John G. Alden CORI I

Type: Corinthian One-Design

ex, Ding Bat?

LOA: 24’9″ / 7.58m
LWL: 15’0″ / 4.57m
Beam 6.1′ / 1.85m
Draft 4’11” / 1.25m
Hull Number: 31b(c)(d)
Designer: John G. Alden
Original Owner:
Current Owner: Allan Brouillet
Year Designed: 1913
Built By: Stearns & McKay, Marblehead, MA
Hull Material: 11/16″ cedar planking, oak frames
Gross Displacement:
Ballast: 1,200 lbs (iron)
Sail Number:
Sail Area: 310 sq ft
Contract Cost: $550.00


Current Owner Allan Brouillet – I am presenting the following history of the sailboat that Brenda and I named “Cori 1”, the last remaining Alden Corinthian class sailboat, as it was relayed to us by the prior owner, Dr. James Ross, then of Sandusky, Ohio. Some of the history is based on written documentation, which is attached. Some is based on verbal history passed down through the prior owners, of which Brenda and I are the current owners. Brenda and I cannot vouch for the degree of accuracy of the verbal history, but instead of risking its loss, I am passing it to you as accurately as we remember it.

During 1912 John Alden designed a knockabout sailboat as a fleet racer for the sailors of the Corinthian Yacht Club of Marblehead, Massachusetts. He named the sailboat design the “Corinthian”. It was initially designed as a gaff rig sloop and was identified in Alden records as design #20. Sometime during the construction process a decision was made to construct some of these boats with a Marconi rig. The Marconi rig Corinthian was given a separate design number, this being #31. In 1993 correspondence to Dr. Ross, an Alden Co. representative indicated assigning a separate design number based on rig type for the same hull was not “customary routine”. Regardless, a number of the Corinthians were constructed with the Marconi rig including Cori 1. For both designs, the large area of the mainsail resulted in a mainsail boom that extends beyond the stern necessitating the use of running backstays. Accompanying this history are the design #20 and #31 drawings. Both show the use of a block system to release and tighten the running backstays. However, Cori 1 employs a bronze running backstay track with a track car and a car lock. Since she is the last surviving Corinthian we assume that some of the other Corinthians also employed this running backstay track design. It may also have been a later upgrade that was acquired by a subset of the Corinthian owners.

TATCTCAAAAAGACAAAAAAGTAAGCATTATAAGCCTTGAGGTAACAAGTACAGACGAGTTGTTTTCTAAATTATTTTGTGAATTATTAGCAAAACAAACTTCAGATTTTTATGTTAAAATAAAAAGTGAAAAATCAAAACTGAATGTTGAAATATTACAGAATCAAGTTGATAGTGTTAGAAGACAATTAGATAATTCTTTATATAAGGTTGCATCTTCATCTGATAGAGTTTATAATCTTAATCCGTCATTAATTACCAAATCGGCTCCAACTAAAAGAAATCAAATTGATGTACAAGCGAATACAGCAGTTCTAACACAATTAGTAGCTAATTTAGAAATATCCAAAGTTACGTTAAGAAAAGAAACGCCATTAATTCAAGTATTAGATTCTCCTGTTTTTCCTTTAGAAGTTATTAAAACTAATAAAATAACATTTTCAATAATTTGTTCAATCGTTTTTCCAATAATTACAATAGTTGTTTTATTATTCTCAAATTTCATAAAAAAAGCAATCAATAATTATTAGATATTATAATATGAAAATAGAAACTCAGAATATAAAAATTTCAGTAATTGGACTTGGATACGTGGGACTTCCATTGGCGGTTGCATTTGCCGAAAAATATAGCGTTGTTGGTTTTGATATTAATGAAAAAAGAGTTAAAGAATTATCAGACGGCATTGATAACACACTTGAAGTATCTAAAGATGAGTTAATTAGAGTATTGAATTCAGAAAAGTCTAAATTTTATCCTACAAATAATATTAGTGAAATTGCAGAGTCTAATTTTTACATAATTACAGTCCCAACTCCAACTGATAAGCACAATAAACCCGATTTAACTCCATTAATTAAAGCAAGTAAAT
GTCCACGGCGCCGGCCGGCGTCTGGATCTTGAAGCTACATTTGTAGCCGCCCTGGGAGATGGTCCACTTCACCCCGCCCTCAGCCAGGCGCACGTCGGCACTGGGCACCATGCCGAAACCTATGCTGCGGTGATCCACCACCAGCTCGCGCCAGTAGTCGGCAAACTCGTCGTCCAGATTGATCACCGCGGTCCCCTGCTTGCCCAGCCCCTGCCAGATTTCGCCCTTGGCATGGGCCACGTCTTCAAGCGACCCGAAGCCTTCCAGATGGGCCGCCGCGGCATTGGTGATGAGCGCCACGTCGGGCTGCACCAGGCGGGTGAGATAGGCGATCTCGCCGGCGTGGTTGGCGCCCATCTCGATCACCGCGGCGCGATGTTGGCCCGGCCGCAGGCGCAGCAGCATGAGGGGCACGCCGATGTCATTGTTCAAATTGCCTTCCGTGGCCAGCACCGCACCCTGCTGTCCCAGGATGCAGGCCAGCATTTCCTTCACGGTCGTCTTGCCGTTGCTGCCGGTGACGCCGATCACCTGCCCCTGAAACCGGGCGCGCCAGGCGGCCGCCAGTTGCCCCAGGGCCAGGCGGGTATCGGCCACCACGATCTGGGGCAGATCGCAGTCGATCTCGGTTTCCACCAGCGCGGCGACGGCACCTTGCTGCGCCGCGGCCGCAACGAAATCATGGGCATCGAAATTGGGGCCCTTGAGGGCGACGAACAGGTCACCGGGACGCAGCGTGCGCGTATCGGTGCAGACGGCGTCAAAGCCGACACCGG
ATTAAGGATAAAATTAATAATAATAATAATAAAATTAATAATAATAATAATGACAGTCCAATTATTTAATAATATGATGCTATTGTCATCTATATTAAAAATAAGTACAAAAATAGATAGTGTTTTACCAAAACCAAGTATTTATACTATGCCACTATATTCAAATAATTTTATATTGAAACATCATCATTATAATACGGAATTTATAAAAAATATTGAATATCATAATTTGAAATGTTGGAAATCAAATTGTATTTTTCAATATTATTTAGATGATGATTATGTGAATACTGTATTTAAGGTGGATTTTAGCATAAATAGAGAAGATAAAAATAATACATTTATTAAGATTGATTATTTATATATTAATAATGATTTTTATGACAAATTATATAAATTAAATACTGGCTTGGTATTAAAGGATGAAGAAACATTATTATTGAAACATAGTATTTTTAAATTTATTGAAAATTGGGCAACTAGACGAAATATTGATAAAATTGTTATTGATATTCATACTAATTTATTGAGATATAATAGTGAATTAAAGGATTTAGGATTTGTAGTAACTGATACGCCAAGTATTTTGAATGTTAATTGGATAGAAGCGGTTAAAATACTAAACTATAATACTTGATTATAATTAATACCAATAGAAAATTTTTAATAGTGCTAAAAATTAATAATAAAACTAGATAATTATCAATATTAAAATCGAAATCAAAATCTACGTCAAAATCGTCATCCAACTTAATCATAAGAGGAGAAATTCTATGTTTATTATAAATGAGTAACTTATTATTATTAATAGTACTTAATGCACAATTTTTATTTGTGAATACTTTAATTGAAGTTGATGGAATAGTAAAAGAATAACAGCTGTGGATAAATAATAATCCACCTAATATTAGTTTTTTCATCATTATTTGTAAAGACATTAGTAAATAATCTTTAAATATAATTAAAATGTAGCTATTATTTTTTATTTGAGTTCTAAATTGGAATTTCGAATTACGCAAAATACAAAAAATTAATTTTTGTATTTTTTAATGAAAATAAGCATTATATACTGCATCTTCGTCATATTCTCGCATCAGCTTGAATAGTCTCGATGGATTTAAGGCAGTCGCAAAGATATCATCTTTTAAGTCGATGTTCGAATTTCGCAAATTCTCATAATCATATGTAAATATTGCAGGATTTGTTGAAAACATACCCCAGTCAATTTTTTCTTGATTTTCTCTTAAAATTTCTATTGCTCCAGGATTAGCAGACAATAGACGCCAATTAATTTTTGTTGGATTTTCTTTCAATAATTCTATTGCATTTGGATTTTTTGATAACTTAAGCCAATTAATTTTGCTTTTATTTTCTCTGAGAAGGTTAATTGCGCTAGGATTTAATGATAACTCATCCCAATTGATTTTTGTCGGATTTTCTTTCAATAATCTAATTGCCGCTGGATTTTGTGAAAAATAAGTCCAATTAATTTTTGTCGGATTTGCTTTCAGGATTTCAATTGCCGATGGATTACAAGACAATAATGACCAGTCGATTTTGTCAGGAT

Based on verbal history relayed to me by Dr. Ross, sometime thereafter (most likely during the 1930’s) the General Electric Company (GE) bought some of the remaining Corinthians from the Corinthian Yacht Club boat owners and transported the boats to a GE corporate retreat located on Lake Champlain. The boats were made available for use to those people staying at the retreat. Given the Corinthian’s club racing roots it seems inevitable that the sailing characteristics of the Corinthian would eventually exceed the capabilities of an unfortunate person at the tiller, and as a result, the boat (or possibly some boats) sunk. To prevent this event, or events, from happening again, GE constructed flotation tanks for the Corinthian(s). Two elongated tanks were placed in the stern on either side of the rudder post, and one flotation tank was placed forward of the mast. These tanks made the Corinthian unsinkable. Copper was used to construct the tanks. We acquired Cori 1 with it’s three copper flotation tanks. One of the stern tanks has a dent in it but is still sound and watertight.